US payday lenders step in after Wonga collapse

It has emerged that a number of American-owned payday lenders have stepped into the gap left by the collapse of market leader Wonga last year.

Wonga, which once considered listing itself on the US stock market for $1 billion, went out of business in September last year after admitting it could not cover the amount of compensation owed to a surge of new complainants.


Banking expert Kalyeena Makortoff said that QuickQuid, WageDay Advance and Sunny – owned and operated by American firms Enova, Curo and Elevate Credit respectively – have stepped into the gap despite a clampdown on high cost credit and the recent rise in complaints about payday loan mis-selling.

Examining their third quarter financial results, Ms Makortoff said: “Chicago-based Enova, which also operates Pounds to Pocket and On Stride, saw UK revenue jump 20% to $36.6m (£29m).

Texas-headquartered Elevate Credit operates in the UK under the Sunny loans brand, and saw its own UK revenue jump 23% to $32m, as new customer loans for Sunny rose 45% to $26,671.

“Curo, which is behind WageDayAdvance, saw UK revenue jump 27.1% to $13.5m, while underlying earnings nearly halved from $8.1m to $4.2m. It was helped by ‘a high percentage of new customers’.”


But Curo’s latest financial report reveals it could be in the same kind of trouble which affected Wonga after admitting it had to pay $4 million in compensation for complaints made against it.

It said: “We do not believe that, given the scale of our UK operations, we can sustain claims at this level and may not be able to continue viable UK business operations.”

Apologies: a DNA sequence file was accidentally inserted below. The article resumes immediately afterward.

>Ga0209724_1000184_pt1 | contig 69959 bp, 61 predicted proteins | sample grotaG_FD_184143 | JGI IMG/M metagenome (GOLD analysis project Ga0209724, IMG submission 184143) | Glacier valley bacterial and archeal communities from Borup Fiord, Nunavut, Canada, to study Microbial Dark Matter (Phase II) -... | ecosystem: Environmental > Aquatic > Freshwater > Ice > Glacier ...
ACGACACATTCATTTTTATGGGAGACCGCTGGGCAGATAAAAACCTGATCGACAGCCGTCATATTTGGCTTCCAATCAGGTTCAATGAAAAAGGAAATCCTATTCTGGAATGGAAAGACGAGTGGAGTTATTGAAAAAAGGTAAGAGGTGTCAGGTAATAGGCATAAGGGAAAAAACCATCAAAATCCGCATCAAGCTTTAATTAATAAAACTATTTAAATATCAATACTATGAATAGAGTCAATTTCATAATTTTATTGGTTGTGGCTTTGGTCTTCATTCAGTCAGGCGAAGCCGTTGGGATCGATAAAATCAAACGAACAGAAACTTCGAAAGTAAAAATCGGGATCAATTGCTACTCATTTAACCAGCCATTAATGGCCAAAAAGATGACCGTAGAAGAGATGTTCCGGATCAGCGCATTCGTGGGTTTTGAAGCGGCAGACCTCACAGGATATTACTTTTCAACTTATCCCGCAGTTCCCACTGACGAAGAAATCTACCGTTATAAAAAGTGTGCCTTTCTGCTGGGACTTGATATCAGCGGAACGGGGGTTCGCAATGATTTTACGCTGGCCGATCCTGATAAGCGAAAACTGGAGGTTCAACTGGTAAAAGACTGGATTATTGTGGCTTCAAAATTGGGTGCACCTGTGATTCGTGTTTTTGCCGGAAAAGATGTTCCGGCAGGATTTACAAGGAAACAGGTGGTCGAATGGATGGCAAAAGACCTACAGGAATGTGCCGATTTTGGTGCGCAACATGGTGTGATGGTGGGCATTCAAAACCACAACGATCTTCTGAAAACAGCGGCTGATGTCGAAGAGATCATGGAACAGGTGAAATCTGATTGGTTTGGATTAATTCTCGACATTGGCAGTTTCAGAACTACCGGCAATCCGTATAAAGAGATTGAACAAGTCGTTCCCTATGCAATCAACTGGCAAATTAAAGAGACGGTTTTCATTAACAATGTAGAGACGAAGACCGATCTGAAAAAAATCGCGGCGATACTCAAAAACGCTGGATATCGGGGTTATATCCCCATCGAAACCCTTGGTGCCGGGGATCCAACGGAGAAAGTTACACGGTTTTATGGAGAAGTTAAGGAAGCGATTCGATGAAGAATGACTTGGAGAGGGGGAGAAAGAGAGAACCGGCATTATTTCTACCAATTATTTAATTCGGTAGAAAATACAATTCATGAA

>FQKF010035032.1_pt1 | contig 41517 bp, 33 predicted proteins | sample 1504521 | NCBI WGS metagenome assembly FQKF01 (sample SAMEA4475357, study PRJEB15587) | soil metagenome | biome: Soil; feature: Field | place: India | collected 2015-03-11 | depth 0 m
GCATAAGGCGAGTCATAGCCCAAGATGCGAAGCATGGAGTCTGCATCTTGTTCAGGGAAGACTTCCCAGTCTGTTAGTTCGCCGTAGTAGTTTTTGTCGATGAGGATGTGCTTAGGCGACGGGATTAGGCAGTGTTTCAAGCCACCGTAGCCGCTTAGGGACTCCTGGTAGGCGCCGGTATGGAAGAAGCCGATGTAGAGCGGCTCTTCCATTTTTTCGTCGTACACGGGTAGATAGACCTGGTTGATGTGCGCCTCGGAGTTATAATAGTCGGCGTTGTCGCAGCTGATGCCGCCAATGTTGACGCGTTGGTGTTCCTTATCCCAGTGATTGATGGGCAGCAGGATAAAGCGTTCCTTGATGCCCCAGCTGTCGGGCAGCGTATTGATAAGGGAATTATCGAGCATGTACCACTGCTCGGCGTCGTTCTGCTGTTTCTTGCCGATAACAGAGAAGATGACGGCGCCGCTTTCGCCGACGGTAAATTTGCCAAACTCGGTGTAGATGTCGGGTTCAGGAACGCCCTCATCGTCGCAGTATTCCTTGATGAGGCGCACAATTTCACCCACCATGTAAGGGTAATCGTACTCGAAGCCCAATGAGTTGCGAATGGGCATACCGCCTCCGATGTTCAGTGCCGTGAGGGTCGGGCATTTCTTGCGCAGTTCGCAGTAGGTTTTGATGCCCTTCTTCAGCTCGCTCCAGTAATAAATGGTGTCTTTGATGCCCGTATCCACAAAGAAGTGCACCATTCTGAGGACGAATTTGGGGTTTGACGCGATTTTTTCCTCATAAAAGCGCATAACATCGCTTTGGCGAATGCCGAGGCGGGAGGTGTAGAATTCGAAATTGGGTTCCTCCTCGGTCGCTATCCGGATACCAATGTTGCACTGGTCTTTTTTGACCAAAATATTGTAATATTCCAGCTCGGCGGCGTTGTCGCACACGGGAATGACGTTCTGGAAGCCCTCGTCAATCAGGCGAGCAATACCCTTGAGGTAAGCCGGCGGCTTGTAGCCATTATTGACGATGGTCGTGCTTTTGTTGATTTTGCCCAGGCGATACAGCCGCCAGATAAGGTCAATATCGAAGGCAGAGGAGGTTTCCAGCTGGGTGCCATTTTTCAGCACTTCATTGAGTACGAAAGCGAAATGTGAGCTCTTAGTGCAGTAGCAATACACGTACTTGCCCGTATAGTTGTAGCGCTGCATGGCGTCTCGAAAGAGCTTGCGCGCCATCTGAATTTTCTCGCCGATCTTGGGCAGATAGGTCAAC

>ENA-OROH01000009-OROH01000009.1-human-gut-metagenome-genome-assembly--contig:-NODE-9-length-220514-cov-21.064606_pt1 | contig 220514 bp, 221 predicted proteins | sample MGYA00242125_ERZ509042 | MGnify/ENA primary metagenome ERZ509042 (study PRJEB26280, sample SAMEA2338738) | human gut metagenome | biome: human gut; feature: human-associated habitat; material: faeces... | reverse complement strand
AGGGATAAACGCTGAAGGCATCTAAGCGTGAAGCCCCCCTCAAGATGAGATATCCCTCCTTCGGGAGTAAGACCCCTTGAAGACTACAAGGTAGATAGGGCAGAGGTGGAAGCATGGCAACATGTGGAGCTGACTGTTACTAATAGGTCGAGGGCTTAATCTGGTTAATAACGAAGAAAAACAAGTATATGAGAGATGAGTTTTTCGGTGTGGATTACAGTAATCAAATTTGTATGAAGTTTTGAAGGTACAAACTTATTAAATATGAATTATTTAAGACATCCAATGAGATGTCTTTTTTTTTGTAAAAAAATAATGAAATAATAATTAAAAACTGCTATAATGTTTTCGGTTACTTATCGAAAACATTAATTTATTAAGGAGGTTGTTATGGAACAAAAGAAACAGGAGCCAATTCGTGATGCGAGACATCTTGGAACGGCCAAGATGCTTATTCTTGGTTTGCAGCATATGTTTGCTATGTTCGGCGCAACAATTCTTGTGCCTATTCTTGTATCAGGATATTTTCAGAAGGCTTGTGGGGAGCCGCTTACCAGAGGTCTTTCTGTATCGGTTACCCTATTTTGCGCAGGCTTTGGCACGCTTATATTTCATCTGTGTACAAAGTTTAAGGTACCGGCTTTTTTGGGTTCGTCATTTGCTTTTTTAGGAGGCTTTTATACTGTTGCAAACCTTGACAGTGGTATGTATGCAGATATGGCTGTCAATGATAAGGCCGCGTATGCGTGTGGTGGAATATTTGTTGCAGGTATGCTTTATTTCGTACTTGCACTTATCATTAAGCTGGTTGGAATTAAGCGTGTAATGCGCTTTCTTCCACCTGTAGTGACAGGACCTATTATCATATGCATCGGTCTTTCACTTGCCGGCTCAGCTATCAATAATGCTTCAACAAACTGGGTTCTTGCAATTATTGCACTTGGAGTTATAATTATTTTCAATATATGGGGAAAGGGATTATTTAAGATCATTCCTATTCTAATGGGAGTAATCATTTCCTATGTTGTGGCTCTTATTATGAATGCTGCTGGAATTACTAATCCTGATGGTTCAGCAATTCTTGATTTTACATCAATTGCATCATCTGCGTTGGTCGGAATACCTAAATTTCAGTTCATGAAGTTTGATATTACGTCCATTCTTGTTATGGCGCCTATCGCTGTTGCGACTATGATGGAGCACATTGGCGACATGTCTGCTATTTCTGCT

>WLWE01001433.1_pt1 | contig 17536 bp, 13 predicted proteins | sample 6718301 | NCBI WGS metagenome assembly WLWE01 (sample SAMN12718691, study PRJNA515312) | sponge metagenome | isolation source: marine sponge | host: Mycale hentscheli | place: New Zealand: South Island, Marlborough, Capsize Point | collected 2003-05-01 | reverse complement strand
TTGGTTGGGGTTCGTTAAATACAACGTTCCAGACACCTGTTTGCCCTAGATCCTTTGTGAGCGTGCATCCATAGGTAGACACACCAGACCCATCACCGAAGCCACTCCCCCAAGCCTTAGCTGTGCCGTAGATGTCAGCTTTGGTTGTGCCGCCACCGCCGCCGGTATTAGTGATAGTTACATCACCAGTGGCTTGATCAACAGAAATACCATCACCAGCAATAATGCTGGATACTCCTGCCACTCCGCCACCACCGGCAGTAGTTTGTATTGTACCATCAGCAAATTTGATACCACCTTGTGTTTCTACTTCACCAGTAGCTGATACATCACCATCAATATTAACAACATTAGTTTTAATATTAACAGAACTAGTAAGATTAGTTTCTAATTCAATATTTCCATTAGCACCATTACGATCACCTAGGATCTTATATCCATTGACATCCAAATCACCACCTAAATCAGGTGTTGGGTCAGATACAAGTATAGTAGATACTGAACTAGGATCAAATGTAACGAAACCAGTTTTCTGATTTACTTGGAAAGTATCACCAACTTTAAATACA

Charge cap

The charge cap introduced by the Financial Conduct Authority (FCA) in 2015 prevented UK lenders charging customers more in fees and interest than the amount borrowed and restricted the number of rollover loans allowed.

The move forced a large number of payday lenders out of the market within just a few months, but Wonga hung on for three years before finally going into administration in the autumn of 2018.

They blamed a large rise in the number of ‘legacy complaints’ – for sales made before the 2015 change in regulation.


The rise in the number of complaints for the industry was confirmed by the Financial Ombudsman Service (FOS) in a recent report which said: “Complaints about payday loans doubled to around 3,000 in 2015/2016, and tripled to over 10,000 in 2016/2017.

“This increase has taken place in the context of significant regulatory action in this area – including a range of new tougher rules, and particular lenders being told to put right unfair practices.”

Uphold rate

The service – which deals with complaints where lender and borrower can’t agree – said they expected to receive more than 4,500 complaints more than they budgeted for by the end of the year.

The overall uphold rate is currently 60%.

The report added: “Many people who contact us have taken out a number of loans over an extended period of time – during which, at some point, their borrowing became unsustainable.

On average, the number of loans involved is into double figures – and we’ve seen complaints involving over 100 loans.”